False positive mutants were eliminated by pCD1 displacement. Y. pestis KIM-3001.P39 carries a tagged pCD1 (referred to here as pCD1::KM) in which the yopE-sycE locus was replaced by a kanamycin resistance cassette [42]. Plasmid DNA isolated from KIM-3001.P39 was electroporated into each chromosomal mutant. Transformants were plated on BB containing kanamycin to select for the tagged pCD1 (pCD1::KM). Displacement of the original pCD1 by pCD1::KM was confirmed by immunoblotting to demonstrate the loss of yopE and the presence of npt. Mutants carrying pCD1::KM were screened by secretion assay and immunoblotting (described below). Mutants retaining the secretion defect were then subjected to gene-specific complementation. Table S1 lists the primers and vectors used to clone and introduce the wild-type gene or operon of interest into each mutant. The PCR products for y0447 and rfaL were cloned into the pDONR-221 vector using the BP Clonase mix as per manufacturer's instructions (Invitrogen) and then transformed into DH5α. The pgsA locus was amplified with the pgsAORFNdeI pgsAORFBamHI primers to clone the open reading frame as an NdeI-BamHI fragment. The native promoter was amplified using the uvrYproEcoRI and uvrYproNdeI primers. The EcoRI-NdeI promoter fragment and NdeI-BamHI ORF fragment were cloned into the EcoRI-BamHI site of pHSG576 [43] by three-way ligation. The regions containing folD and pssA were amplified using the folD.SOE.3, folD.SOE.BamHI.4, pssA.SOE.3, and pssA.SOE.revEcoRI primers. The promoter region encompassing ∼300 bp upstream of nptII was amplified using the npt.pro.SOE.PstI. and npt.pro.folD.SOE.2 or npt.pro.pssA.SOE.2 primer pair. The npt promoter product and folD and pssA products were stitched together using the folD.SOE.3 and folD.SOE.BamHI.4 or the pssA.SOE.3 and pssA.SOE.revEcoRI primer pair. The resulting PCR products were cloned into the SmaI site of pBluescript SK+ and sequenced. The Pnpt-folD and Pnpt-pssA products were then cloned into the PstI and BamHI or PstI and EcoRI sites of pHSG576. The resulting plasmids were named pAH191 and pAH195. All constructs were introduced into their respective CHI strains by electroporation.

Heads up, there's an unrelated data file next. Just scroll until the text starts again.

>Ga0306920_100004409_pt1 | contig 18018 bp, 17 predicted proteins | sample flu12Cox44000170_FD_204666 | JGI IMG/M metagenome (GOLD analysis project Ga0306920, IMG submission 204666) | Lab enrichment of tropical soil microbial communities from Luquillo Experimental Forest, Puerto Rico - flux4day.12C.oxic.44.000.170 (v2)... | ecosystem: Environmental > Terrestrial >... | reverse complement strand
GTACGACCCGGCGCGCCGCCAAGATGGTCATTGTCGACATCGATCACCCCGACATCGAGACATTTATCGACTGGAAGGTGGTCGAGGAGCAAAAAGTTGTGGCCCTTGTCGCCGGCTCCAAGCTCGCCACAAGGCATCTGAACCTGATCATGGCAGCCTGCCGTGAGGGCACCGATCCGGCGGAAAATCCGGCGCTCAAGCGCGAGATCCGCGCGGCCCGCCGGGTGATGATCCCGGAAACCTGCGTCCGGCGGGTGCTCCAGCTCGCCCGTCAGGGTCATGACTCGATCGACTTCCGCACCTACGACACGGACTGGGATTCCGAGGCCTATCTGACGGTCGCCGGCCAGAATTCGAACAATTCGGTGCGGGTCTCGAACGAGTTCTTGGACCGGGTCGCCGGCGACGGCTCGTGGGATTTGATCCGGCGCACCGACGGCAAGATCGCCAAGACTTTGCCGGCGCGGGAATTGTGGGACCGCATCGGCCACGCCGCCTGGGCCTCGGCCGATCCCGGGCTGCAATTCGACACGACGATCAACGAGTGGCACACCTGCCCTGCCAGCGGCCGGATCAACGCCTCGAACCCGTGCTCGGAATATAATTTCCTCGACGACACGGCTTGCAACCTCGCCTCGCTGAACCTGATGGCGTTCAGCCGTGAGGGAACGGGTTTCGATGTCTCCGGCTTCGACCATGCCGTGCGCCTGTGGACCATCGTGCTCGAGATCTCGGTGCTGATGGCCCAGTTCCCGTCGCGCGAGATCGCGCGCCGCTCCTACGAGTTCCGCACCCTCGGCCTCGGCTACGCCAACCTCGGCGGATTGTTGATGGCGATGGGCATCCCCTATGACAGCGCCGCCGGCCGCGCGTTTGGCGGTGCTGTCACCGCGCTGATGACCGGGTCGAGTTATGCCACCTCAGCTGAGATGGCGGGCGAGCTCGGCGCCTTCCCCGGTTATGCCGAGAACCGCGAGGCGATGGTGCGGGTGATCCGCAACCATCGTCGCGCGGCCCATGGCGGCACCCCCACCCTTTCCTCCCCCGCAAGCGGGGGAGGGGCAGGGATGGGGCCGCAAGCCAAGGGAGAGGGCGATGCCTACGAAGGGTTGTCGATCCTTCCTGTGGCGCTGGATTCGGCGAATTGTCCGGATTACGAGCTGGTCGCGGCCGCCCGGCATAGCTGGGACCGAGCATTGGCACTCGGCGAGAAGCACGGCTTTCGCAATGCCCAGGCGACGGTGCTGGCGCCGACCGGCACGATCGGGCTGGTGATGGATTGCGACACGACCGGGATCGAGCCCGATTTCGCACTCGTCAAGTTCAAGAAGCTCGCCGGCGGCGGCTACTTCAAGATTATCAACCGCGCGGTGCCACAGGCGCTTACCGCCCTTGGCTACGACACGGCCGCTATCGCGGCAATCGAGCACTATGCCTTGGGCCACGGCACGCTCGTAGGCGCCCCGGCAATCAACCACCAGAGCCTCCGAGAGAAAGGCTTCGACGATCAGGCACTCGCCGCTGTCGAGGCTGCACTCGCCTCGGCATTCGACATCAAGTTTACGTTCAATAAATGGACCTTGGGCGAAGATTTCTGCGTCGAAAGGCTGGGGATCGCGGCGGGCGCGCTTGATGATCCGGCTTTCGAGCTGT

Standard Secretion Assays

For routine screening, overnight cultures of Y. pestis strains were diluted 1∶40 into modified M9 (MM9) and secretion assays were performed as previously described [44]. Briefly, cells were grown at 26°C for 2 hours and then at 37°C for 3 hours. The OD600 of each culture was taken following the incubation at 37°C. Cells were sedimented and proteins in the pellet and supernatant fractions were TCA precipitated and visualized by immunoblotting. Samples were loaded onto SDS-PAGE gels based on the OD600 of each culture compared to wild type unless noted otherwise. Additional characterization of secretion phenotypes were conducted by diluting overnight cultures into either HIB, supplemented with 5 mM CaCl2 or 5 mM EGTA, or DMEM tissue culture medium (see below) with or without supplemented 5 mM EGTA.

Flow cytometry to measure Bla reporter injection